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Workplace Design PAGE How The Built Environment Impacts People And How Well They Work Tip: Provide Different Work Environments For Different Types of Work

How The Built Environment Impacts People And How Well They Work

How The Built Environment Impacts People And How Well They WorkPart 1 of a 2-part article on the changing nature of office space design.

By Naomi Millán, Senior Editor April 2016 - Commercial Office Facilities   Article Use Policy

Facility managers have long been involved in achieving high-performance in buildings, first by optimizing individual building systems, and more recently in perfecting how those optimized systems interact with each other. On top of that have come ever-more robust considerations around sustainability, from resource efficiency to the implications of materials selections. Now facility managers are beginning to measure ways that the built environment impacts the people in the office, and in turn how those impacts affect how well the people work in that environment. These are not separate considerations in high-performance offices, but are rather interwoven.

“High-performance now means two things,” says Robert Best, executive vice president of energy and sustainability services with JLL. “The building in itself, which is the traditional look into building systems, how they work, energy efficiency — all good. But now what’s entered our realm of building management is high-performance people. And our job in running the building more effectively is to make the people inside the building more productive.”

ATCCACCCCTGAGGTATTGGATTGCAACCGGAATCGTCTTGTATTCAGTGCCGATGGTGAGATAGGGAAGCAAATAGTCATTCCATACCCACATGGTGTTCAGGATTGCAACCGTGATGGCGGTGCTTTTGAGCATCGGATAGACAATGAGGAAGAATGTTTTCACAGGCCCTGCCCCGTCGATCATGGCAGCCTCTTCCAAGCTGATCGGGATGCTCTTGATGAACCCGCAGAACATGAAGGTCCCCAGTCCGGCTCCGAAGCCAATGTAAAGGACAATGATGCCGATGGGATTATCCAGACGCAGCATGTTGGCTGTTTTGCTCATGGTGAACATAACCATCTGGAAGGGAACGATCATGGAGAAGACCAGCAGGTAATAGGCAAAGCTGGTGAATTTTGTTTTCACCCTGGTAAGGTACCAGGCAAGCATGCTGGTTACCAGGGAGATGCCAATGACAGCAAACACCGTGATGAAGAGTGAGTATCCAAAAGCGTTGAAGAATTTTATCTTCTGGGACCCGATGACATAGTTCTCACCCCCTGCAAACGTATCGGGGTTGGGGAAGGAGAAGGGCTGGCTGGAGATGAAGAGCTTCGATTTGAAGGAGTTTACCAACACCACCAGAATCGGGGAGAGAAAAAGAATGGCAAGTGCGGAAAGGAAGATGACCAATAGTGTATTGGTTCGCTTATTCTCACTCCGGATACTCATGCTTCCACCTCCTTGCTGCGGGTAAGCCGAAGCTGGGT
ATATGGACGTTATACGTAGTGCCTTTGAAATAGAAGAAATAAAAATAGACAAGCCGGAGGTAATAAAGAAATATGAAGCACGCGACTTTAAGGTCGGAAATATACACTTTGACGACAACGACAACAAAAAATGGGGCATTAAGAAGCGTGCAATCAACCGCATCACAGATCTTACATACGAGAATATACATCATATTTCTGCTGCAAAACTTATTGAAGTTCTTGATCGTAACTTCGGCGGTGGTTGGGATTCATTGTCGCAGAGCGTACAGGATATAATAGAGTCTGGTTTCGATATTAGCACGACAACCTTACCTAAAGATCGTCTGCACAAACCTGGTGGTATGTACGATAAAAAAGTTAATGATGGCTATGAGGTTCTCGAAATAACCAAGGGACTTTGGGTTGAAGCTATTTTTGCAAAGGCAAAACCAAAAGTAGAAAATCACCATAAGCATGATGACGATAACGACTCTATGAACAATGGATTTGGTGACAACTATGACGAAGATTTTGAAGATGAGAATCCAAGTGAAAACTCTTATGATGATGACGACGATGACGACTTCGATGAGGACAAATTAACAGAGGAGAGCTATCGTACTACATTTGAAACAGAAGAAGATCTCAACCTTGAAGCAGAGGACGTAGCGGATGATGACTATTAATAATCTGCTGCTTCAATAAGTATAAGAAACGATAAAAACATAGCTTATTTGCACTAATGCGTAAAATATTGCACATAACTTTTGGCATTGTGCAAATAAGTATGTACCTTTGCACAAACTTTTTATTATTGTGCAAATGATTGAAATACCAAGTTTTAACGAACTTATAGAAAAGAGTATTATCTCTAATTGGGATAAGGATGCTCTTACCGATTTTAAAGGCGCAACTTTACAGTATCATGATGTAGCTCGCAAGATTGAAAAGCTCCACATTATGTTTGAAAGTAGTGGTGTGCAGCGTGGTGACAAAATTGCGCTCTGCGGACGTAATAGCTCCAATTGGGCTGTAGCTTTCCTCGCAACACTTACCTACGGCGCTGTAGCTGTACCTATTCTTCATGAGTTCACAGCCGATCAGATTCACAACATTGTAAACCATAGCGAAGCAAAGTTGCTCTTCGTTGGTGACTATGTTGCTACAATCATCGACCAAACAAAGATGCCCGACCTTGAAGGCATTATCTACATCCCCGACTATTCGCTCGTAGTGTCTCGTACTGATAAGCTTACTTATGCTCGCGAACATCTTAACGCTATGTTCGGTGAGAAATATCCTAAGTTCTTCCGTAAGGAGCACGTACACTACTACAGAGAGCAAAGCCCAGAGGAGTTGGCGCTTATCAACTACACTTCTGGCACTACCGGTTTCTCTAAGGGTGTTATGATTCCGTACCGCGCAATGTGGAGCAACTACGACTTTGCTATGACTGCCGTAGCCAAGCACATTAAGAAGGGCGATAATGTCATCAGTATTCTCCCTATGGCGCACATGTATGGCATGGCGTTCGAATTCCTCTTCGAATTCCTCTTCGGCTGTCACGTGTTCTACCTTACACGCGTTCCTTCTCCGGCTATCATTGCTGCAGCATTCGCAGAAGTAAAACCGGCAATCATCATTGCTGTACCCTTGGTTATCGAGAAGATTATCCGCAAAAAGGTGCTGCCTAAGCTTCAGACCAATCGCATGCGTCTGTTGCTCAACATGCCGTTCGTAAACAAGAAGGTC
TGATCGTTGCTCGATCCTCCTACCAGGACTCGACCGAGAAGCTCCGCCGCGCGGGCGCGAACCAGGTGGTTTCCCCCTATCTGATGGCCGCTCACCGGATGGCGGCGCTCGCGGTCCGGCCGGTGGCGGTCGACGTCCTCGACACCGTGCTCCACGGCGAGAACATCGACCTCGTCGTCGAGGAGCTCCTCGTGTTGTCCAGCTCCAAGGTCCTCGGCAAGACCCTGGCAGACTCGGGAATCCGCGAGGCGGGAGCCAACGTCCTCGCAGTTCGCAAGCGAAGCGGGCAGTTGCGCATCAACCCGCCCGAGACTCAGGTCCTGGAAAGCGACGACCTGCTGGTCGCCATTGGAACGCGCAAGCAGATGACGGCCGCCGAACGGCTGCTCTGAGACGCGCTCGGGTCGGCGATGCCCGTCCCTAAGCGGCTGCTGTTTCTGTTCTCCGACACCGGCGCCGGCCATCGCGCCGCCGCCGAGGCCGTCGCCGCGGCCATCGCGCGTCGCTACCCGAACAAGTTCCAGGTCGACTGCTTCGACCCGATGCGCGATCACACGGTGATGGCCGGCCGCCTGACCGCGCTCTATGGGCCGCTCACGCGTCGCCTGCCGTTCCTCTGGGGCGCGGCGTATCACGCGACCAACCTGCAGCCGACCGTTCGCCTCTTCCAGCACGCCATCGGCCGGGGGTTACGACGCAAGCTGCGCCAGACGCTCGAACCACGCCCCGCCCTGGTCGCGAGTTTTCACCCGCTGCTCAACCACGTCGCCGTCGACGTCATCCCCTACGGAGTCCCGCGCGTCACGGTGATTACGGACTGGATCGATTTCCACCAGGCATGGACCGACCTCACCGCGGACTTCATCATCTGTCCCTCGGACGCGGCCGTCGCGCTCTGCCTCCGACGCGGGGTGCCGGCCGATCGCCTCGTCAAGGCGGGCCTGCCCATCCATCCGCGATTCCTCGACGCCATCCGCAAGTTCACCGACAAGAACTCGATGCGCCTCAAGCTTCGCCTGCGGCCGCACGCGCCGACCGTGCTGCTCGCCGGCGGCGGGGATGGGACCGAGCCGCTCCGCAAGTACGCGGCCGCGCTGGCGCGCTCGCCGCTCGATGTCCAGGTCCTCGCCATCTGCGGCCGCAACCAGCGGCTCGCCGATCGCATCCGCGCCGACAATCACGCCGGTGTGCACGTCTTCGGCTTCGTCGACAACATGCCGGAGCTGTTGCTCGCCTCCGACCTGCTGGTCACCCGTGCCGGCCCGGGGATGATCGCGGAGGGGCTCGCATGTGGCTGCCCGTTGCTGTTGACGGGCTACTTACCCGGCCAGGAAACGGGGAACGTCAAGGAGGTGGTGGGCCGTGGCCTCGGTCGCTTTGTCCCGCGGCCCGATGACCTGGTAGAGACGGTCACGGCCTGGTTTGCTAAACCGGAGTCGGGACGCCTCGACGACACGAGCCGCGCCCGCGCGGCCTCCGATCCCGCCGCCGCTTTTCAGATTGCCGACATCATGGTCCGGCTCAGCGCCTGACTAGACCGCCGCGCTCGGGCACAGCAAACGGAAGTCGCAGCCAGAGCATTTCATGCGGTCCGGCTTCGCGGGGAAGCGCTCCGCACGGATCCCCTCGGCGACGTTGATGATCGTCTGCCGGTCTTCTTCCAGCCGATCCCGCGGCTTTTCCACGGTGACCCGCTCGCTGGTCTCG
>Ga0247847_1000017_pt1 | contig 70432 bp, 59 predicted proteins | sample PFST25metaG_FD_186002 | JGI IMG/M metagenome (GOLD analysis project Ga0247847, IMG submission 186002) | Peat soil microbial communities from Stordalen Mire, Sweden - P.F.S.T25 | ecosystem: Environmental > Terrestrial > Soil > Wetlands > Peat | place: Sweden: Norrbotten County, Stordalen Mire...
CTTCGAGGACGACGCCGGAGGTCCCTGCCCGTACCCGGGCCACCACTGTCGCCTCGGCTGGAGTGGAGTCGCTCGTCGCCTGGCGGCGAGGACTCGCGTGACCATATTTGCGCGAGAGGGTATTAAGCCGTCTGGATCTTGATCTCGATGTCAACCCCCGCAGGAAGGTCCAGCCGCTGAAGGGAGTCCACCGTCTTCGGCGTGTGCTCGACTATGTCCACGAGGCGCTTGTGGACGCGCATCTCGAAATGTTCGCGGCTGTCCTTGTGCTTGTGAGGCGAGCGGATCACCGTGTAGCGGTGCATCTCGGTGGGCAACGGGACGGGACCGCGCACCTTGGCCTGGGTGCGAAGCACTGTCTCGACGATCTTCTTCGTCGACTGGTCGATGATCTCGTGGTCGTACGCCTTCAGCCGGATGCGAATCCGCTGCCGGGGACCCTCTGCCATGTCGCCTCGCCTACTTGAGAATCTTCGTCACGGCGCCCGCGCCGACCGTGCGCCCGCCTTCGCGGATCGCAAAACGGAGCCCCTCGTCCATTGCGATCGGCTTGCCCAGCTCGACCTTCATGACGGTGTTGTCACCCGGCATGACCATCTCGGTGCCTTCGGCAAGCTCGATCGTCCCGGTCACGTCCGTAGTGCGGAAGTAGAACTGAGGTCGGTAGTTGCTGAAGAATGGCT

The Rise of Choice
Productivity, and accurately quantifying the positive effect of discrete measures on office occupants’ productivity, has been the Holy Grail. It is in part what has encouraged the industry to get rid of cubicle walls and made the open office a design darling. All that interaction, it was hoped, would lead to a more engaged and creative workforce that would spur ideas and productivity.

“We went through this decade of ‘-ation’ where all that really mattered was innovation and collaboration,” says Nina Charnotskaia, senior associate in the workplace strategy group with CBRE. “We really fixated on creating environments that facilitated that, and it was almost at any cost.” Across organizations, from law firms to manufacturing, the conversation in the years leading up to the Great Recession was aimed at the concept of producing. The goal of office design was to get the most possible from employees. Then the economy slumped, and everybody started wearing more and more hats. Burnout went off the charts. And when the economy started getting a little better, suddenly the best talent was walking out the door because they finally had choice.

“They have the choice with what they’re going to do on a Monday morning now,” Charnotskaia says. “This notion of choice and getting employees to choose to come to your office as an organization became a really big deal.” But it’s not just about stemming talent bleed. It turns out the most productive and effective employees are the ones who are really excited to be a part of the office. “That’s what we’re looking for, that level of happiness, and engagement, and satisfaction amongst employees,” Charnotskaia says.

Layered Strategies
High-performance in office design is the confluence of layered strategies — like looking through the stacked transparencies in an anatomy book. Everything is interdependent, but for the sake of clarity let’s look at high-performance in office design in three facets: technical space, physical space, and social space.